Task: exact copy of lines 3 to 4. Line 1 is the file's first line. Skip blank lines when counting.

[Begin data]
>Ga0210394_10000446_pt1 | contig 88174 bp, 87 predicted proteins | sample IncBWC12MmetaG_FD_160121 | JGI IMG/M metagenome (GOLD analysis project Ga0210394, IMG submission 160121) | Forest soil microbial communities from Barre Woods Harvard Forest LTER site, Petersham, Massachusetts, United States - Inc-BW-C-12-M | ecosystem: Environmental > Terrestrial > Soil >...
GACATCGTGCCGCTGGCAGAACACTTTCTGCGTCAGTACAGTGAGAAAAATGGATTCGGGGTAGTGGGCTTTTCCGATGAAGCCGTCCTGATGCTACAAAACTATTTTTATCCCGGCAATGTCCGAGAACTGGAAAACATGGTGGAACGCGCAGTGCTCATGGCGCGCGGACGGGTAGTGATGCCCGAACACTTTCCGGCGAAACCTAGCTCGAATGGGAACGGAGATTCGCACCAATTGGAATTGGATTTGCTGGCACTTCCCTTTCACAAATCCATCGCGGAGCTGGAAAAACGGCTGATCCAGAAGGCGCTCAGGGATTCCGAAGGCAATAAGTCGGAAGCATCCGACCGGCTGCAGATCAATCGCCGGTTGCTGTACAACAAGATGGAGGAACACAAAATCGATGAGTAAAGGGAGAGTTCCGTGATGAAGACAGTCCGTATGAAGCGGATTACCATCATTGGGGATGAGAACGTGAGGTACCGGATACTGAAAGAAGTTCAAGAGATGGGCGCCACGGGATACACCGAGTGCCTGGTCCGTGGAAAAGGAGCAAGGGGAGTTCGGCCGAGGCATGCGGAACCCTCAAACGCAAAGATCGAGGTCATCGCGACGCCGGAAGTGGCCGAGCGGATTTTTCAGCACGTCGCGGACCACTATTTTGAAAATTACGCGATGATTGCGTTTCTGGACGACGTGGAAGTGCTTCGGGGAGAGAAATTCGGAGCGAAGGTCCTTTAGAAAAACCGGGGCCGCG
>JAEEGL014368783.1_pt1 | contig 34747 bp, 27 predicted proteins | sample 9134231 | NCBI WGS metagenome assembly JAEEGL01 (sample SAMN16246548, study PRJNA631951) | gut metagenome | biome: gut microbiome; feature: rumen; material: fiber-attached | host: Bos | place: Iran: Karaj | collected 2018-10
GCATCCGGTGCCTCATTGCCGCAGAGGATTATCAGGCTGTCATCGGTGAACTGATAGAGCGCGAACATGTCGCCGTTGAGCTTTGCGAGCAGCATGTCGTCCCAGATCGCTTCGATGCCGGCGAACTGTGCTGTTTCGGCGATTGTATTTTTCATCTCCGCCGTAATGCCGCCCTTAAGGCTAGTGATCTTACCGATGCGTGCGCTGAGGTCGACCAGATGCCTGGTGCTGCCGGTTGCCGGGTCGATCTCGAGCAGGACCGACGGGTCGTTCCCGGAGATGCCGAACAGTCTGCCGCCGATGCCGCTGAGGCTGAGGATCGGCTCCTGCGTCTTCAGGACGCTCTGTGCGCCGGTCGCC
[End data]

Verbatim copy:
>JAEEGL014368783.1_pt1 | contig 34747 bp, 27 predicted proteins | sample 9134231 | NCBI WGS metagenome assembly JAEEGL01 (sample SAMN16246548, study PRJNA631951) | gut metagenome | biome: gut microbiome; feature: rumen; material: fiber-attached | host: Bos | place: Iran: Karaj | collected 2018-10
GCATCCGGTGCCTCATTGCCGCAGAGGATTATCAGGCTGTCATCGGTGAACTGATAGAGCGCGAACATGTCGCCGTTGAGCTTTGCGAGCAGCATGTCGTCCCAGATCGCTTCGATGCCGGCGAACTGTGCTGTTTCGGCGATTGTATTTTTCATCTCCGCCGTAATGCCGCCCTTAAGGCTAGTGATCTTACCGATGCGTGCGCTGAGGTCGACCAGATGCCTGGTGCTGCCGGTTGCCGGGTCGATCTCGAGCAGGACCGACGGGTCGTTCCCGGAGATGCCGAACAGTCTGCCGCCGATGCCGCTGAGGCTGAGGATCGGCTCCTGCGTCTTCAGGACGCTCTGTGCGCCGGTCGCC